Edwin Arlington Robinson Poems (178 Poems)

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    Mr. Flood’s Party (Edwin Arlington Robinson Poems)

       Old Eben Flood, climbing alone one night   Over the hill between the town below   And the forsaken upland hermitage   That held as much as he should ever know   On earth again of home, paused warily.   The road was his with not a native near;   And Eben, having leisure, said aloud,   For no man else in Tilbury Town to hear:   “Well, Mr. Flood, we have the harvest moon  Again, and we may not have many more;  The bird is on the wing, the poet says,  And you and I have said it here before.  Drink to the bird.” He raised up to the light  The jug that he had gone so far to fill,  And answered huskily: “Well, Mr. Flood,  Since you propose it, I believe I will.”   Alone, as if enduring to the end  A valiant armor of scarred hopes outworn,  He stood there in the middle of the road  Like Roland’s ghost winding a silent horn.  Below him, in the town among the trees,  Where friends of other days had honored him,  A phantom salutation of the dead  Rang thinly till old Eben’s eyes were dim.   Then, as a mother lays her sleeping child  Down tenderly, fearing it may awake,  He set the jug down slowly at his feet  With trembling care, knowing that most things break;  And only when assured that on firm earth  It stood, as the uncertain lives of men  Assuredly did not, he paced away,  And with his hand extended paused again:   “Well, Mr. Flood, we have not met like this  In a long time; and many a change has come  To both of us, I fear, since last it was  We had a drop together. Welcome home!”  Convivially returning with himself,  Again he raised the jug up to the light;  And with an acquiescent quaver said:  “Well, Mr. Flood, if you insist, I might.   “Only a very little, Mr. Flood —  For auld lang syne. No more, sir; that will do.”  So, for the time, apparently it did,  And Eben evidently thought so too;  For soon amid the silver loneliness  Of night he lifted up his voice and sang,  Secure, with only two moons listening,  Until the whole harmonious landscape rang —   “For auld lang syne.” The weary throat gave out,  The last word wavered; and the song being done,  He raised again the jug regretfully  And shook his head, and was again alone.  There was not much that was ahead of him,  And there was nothing in the town below —  Where strangers would have shut the many doors  That many friends had opened long ago. (Edwin Arlington Robinson)

    Sonnet 32: The Children of the Night (Edwin Arlington Robinson Poems)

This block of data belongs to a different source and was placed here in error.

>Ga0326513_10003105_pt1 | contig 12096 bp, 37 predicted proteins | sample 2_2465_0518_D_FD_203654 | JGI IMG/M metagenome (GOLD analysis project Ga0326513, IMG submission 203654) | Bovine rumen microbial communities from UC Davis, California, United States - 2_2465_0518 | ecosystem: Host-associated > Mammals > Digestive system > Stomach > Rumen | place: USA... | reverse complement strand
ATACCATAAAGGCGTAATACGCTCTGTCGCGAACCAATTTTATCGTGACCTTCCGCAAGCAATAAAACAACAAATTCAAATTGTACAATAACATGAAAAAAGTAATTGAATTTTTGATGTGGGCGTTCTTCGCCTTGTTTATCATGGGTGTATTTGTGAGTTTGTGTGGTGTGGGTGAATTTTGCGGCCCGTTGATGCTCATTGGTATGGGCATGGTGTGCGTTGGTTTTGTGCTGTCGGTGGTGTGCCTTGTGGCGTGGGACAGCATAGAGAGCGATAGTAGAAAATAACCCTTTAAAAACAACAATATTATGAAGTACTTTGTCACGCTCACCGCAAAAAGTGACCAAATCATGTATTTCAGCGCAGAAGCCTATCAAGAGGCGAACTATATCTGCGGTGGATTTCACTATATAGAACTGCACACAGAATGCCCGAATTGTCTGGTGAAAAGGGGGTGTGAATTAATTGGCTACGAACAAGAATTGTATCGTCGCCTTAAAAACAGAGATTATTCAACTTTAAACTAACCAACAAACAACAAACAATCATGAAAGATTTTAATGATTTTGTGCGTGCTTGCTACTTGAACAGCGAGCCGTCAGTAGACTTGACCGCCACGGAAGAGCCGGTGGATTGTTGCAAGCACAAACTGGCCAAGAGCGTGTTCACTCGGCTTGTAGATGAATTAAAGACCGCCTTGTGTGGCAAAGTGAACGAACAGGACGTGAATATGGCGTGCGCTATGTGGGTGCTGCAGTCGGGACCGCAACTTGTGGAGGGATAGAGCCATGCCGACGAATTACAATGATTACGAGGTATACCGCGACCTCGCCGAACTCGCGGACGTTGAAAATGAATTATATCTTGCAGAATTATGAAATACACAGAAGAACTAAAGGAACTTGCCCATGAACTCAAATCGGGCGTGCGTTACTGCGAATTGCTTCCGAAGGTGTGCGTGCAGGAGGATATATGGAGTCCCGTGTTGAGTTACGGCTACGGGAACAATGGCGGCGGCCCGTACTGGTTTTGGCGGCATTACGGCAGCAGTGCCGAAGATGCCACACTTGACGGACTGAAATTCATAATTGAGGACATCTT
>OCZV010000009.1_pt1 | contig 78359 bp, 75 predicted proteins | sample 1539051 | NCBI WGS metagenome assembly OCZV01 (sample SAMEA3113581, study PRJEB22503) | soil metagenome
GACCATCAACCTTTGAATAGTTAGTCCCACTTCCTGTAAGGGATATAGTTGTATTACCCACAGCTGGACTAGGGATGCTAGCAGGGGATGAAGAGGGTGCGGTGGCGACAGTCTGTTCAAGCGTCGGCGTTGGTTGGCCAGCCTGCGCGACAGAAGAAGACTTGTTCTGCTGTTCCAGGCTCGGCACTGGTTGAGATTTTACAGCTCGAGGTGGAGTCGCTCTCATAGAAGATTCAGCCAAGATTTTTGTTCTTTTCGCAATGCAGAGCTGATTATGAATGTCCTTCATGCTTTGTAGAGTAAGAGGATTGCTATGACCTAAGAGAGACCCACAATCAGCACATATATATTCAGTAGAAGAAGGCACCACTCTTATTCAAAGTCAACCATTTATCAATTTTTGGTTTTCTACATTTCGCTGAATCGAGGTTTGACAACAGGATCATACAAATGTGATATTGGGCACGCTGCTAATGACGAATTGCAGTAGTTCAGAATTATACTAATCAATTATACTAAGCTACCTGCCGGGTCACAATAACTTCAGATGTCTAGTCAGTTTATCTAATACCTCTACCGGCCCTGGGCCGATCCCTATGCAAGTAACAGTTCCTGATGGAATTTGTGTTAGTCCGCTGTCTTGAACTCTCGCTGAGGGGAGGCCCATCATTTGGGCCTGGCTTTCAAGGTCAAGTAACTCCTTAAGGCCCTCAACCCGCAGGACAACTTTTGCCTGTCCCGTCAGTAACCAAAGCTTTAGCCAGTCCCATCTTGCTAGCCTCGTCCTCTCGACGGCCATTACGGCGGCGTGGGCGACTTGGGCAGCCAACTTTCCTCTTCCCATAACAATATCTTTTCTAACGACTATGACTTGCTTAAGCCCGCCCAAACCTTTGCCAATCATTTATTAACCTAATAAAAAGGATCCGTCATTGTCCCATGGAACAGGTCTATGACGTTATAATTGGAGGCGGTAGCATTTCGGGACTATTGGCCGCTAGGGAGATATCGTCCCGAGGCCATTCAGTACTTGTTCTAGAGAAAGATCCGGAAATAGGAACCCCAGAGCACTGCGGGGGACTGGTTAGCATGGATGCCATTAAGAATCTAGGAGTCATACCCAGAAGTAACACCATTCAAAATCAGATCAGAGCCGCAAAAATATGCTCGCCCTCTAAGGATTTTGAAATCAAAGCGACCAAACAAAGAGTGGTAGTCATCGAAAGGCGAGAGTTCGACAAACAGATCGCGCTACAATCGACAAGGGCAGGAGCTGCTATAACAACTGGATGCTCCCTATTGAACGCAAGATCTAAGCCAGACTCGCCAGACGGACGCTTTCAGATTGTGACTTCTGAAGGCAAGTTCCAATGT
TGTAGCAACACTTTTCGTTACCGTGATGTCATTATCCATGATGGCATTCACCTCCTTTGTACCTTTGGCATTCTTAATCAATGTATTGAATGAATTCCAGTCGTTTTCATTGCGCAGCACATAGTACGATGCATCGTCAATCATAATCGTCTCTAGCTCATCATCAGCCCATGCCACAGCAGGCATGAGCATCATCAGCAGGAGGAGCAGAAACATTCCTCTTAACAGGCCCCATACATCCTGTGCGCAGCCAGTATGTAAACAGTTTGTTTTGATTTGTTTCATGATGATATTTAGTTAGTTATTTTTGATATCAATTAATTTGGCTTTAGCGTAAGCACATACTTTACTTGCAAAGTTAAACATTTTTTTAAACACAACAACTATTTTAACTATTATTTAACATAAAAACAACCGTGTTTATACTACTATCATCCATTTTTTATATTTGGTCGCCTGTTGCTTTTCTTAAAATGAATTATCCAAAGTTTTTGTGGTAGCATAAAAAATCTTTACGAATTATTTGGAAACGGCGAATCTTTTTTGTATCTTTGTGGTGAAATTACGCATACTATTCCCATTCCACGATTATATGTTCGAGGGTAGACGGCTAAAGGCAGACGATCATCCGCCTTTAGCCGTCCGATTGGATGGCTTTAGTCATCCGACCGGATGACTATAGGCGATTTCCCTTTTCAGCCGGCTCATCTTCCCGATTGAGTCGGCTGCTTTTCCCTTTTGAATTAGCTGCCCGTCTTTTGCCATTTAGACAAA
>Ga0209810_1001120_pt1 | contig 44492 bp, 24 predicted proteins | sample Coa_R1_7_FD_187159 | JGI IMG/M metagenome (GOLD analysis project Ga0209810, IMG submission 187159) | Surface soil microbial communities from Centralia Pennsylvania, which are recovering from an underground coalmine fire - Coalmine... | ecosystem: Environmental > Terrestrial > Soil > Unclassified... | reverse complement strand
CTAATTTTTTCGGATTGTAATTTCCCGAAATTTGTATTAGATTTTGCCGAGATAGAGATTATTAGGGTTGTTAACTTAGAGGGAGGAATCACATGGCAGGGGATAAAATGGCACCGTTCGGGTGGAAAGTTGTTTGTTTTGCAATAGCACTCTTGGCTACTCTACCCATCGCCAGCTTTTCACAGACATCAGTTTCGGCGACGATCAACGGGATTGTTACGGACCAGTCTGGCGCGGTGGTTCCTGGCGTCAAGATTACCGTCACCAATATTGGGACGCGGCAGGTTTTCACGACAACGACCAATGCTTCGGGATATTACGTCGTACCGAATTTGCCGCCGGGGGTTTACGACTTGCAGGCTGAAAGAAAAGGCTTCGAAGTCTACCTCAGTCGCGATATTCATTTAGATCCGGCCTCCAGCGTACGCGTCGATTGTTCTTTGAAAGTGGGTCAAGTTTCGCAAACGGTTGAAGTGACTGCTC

Oh for a poet-for a beacon bright  To rift this changless glimmer of dead gray;  To spirit back the Muses, long astray,  And flush Parnassus with a newer light;  To put these little sonnet-men to flightWho fashion, in a shrewd … Continue reading

    Luke Havergal (Edwin Arlington Robinson Poems)

    Go to the western gate, Luke Havergal, — There where the vines cling crimson on the wall, — And in the twilight wait for what will come. The wind will moan, the leaves will whisper some — Whisper of her, … Continue reading

    Tact (Edwin Arlington Robinson Poems)

    Observant of the way she told So much of what was true, No vanity could long withhold Regard that was her due: She spared him the familiar guide, So easily achieved, That only made a man to smile And left … Continue reading

    How Annandale Went Out (Edwin Arlington Robinson Poems)

    “They called it Annandale-and I was there To flourish, to find words, and to attend: Liar, physician, hypocrite, and friend, I watched him; and the sight was not so fair As one or two that I have seen elsewhere: An … Continue reading

    Exit (Edwin Arlington Robinson Poems)

    For what we owe to other days, Before we poisoned him with praise, May we who shrank to find him weak Remember that he cannot speak. For envy that we may recall, And for our faith before the fall, May … Continue reading

    The Gift of God (Edwin Arlington Robinson Poems)

    Blessed with a joy that only she Of all alive shall ever know, She wears a proud humility For what it was that willed it so – That her degree should be so great Among the favoured of the Lord … Continue reading

    Bewick Finzer (Edwin Arlington Robinson Poems)

    Time was when his half million drew The breath of six per cent; But soon the worm of what-was-not Fed hard on his content; And something crumbled in his brain When his half million went. Time passed, and filled along … Continue reading

    The Whip (Edwin Arlington Robinson Poems)

    The doubt you fought so long The cynic net you cast, The tyranny, the wrong, The ruin, they are past; And here you are at last, Your blood no longer vexed. The coffin has you fast, The clod will have … Continue reading

    The Klondike (Edwin Arlington Robinson Poems)

    Never mind the day we left, or the day the women clung to us; All we need now is the last way they looked at us. Never mind the twelve men there amid the cheering- Twelve men or one man, … Continue reading

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